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"Any clue as to the possible role greater reliance on semantics is playing in your never ending quest for more relevant results?"
I'd say that's inevitable over time. The goal of a good search engine should be both to understand what a document is really about, and to understand (from a very short query) what a user really wants. And then match those things as well as possible. :) Better semantic understanding helps with both those prerequisites and makes the matching easier.
So a good example is stemming. Stemming is basically SEO-neutral, because spammers can create doorway pages with word variants almost as easily as they can to optimize for a single phrase (maybe it's a bit harder to fake realistic doorways now, come to think of it). But webmasters who never think about search engines don't bother to include word variants--they just write whatever natural text they would normally write. Stemming allows us to pull in more good documents that are near-matches. The example I like is [cert advisory]. We can give more weight to www.cert.org/advisories/ because the page has both "advisory" and "advisories" on the page, and "advisories" in the url. Standard stemming isn't necessarily a win for quality, so we took a while and found a way to do it better.
So yes, I think semantics and document/query understanding will be more important in the future. pavlin, I hope that partly answers the second of the two questions that you posted way up near the start of this thread. If not, please ask it again in case I didn't understand it correctly the first time. :)
Google needs to step back and look at what they were producing and what they are now producing.
With MSN and Yahoo coming soon, they better concentrate on what is important. Retaining searchers, not driving them away with mediocre results.
[edited by: Marcia at 5:43 pm (utc) on Feb. 16, 2004]
just a thought ..
under the 64** and GG's way of thinking ...."yahoo" would be considered by "google" to better deserve # 1 slot in a search return on "google" for the term "search engine" ....it should even get # 1 for search term "google".....( one's got loads of information rich text on its start page and links back to the search term and the url of "google"...the other is basically just a logo ) .......;)
I wouldn't feel so bad if I knew that while shooting me down you shot yourselves in the foot guys ;))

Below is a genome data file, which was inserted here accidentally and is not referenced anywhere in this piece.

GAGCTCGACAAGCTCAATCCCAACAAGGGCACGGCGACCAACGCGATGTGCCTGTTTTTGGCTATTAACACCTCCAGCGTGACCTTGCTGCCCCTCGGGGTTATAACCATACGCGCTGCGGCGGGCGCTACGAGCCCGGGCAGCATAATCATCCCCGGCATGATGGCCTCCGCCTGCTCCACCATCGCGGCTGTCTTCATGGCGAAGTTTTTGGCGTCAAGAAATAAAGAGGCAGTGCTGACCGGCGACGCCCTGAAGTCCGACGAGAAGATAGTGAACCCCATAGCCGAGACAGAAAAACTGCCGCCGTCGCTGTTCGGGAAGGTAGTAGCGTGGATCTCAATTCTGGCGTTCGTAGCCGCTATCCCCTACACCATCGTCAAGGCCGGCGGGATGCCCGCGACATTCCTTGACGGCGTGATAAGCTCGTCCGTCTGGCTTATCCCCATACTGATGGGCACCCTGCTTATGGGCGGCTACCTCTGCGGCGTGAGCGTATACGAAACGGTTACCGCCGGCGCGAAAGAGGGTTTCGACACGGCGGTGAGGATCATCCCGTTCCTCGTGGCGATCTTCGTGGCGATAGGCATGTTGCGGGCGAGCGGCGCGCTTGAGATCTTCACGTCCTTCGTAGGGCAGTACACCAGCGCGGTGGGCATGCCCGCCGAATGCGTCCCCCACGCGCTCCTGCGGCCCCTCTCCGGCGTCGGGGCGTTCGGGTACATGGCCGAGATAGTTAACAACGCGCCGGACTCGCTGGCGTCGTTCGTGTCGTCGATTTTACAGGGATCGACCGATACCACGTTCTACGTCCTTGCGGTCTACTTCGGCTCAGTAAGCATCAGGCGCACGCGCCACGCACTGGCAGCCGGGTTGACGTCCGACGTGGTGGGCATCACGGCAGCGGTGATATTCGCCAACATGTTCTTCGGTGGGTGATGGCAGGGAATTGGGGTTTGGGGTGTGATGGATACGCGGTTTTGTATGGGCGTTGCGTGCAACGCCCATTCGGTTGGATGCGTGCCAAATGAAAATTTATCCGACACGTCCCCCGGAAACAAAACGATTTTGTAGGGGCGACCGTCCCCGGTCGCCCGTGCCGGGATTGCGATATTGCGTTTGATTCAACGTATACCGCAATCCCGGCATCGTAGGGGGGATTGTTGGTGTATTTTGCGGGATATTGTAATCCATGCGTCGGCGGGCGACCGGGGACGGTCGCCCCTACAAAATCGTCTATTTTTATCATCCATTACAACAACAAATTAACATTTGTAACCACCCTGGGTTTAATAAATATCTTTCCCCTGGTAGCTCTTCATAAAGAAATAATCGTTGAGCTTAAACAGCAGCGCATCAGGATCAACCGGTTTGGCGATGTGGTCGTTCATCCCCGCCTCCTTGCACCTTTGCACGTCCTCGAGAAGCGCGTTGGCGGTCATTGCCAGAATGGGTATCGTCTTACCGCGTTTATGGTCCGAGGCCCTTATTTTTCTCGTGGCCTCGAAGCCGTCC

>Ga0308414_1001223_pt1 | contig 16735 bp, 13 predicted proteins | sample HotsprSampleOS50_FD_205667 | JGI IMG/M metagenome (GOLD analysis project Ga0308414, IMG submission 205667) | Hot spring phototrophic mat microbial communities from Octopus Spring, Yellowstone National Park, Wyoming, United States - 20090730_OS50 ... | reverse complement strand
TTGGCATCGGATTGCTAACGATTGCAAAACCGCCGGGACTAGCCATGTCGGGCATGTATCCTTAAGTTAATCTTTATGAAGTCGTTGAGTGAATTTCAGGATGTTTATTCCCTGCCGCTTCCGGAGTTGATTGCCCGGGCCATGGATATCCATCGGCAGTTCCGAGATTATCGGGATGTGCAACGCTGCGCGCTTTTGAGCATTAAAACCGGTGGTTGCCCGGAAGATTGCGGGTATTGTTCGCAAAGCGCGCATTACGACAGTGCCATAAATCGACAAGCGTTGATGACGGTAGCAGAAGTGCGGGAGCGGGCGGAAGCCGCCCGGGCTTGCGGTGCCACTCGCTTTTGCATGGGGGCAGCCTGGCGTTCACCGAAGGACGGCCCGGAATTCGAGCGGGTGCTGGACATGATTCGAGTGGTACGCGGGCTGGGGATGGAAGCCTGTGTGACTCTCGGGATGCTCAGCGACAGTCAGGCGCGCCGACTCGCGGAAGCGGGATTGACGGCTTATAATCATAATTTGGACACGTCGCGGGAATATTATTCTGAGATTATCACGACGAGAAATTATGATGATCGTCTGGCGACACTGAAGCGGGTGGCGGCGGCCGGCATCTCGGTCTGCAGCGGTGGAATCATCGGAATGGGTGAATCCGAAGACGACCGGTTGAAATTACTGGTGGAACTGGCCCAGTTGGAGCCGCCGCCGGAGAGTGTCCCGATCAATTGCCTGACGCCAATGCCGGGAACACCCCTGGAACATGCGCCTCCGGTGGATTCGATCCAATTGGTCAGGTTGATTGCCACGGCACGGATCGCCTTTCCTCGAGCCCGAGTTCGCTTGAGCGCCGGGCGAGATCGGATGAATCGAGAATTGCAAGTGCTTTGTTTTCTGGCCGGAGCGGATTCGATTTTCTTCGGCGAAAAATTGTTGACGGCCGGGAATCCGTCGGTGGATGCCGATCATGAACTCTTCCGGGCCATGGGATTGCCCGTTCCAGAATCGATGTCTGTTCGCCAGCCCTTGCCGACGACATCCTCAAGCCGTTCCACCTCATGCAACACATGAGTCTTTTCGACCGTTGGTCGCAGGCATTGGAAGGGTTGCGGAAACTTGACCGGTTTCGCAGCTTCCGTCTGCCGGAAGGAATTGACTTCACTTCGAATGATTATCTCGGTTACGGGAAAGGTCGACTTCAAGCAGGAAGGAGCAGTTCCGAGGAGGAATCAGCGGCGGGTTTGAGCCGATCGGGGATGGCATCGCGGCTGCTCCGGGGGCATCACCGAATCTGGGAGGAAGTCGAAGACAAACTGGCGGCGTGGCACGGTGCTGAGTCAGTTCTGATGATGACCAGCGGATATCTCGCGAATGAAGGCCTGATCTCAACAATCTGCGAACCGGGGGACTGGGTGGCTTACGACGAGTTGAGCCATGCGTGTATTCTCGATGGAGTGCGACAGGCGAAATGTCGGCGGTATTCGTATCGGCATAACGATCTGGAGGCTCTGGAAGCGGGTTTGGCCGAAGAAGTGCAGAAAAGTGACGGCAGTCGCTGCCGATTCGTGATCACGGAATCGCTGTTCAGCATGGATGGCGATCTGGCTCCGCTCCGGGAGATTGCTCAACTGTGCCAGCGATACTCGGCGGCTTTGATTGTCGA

I run a number of small sites 15 - 30 pages and pre-Austin the interior pages of these sites always did well. We rode the Florida update reasonably well but Austin was hard for certain industries.
With Brandy it looks like we're back in for our main search phrases site-wide but only the index is being presented when an interior page would be more relevant. Not as good for the user I would have thought?
GG, any idea when those 64.xxx results will roll-out to the UK, or are they not going to now?
Please - no brown-nosing about making reports, and no specific search terms or URLs.
Like it says on the front page, let's stay with this:
"...discussion for the independent web professional."
C'mon guys, we've got work to do! :)
For example keyword1 was searched but google highlights keyword1 and another keyword which is either a plural or singular version or a word related to the original search.
On 64.**** you can see them highlight many new words that wasn't searched for.
If you type in the search for a two word phrase, with the second word having two possible suffixes, if version-1 is what's on the page and version-2 is what you searched for it'll come up with the page with the version-1 phrase (what's on the page) highlighted just as though it were version-2.
It's much easier to see on less competitive terms.
216.**** still showing in southern California. Have noticed slight shuffling in the results, but nothing of any consequense.
Dates no longer appear infront of the cached link, but our page is date stamped and the google cached dates for our site appear as follows:
64.xxx - Sat, 14 Feb 2004 0:47:10 CST
216.xxx - Sat, 14 Feb 2004 0:47:10 CST
Live california Google - Sat, 14 Feb 2004 0:47:10 CST
Hope this has not offended anyone - GG, moderators, etc.
& now, a Reader's Digest version:
Patience, Grasshopper, patience.
In the past, there was a lot of worry about transfering domains because a day or two of being off the net could result in your site being gone from google.com for a month or more.
We have a site (main site, highest traffic site, authority hub site) which was down hard for five full days at the beginning of the month. Fresh dates went away but the site was not dropped. Rank in the SERPs of the main page appears to be unaffected but a few of the sub pages have dropped a couple of places.
Is this the kinder, gentler, googlebot?
Has anyone else seen this happening?
... or ... is this just an "update is not done" issue and there is more to come?
It looks to me like the freshness of the index is a major consideration but that Google will refrain from dropping the main "authority" site in an industry, even if it is missing in action for an extended period.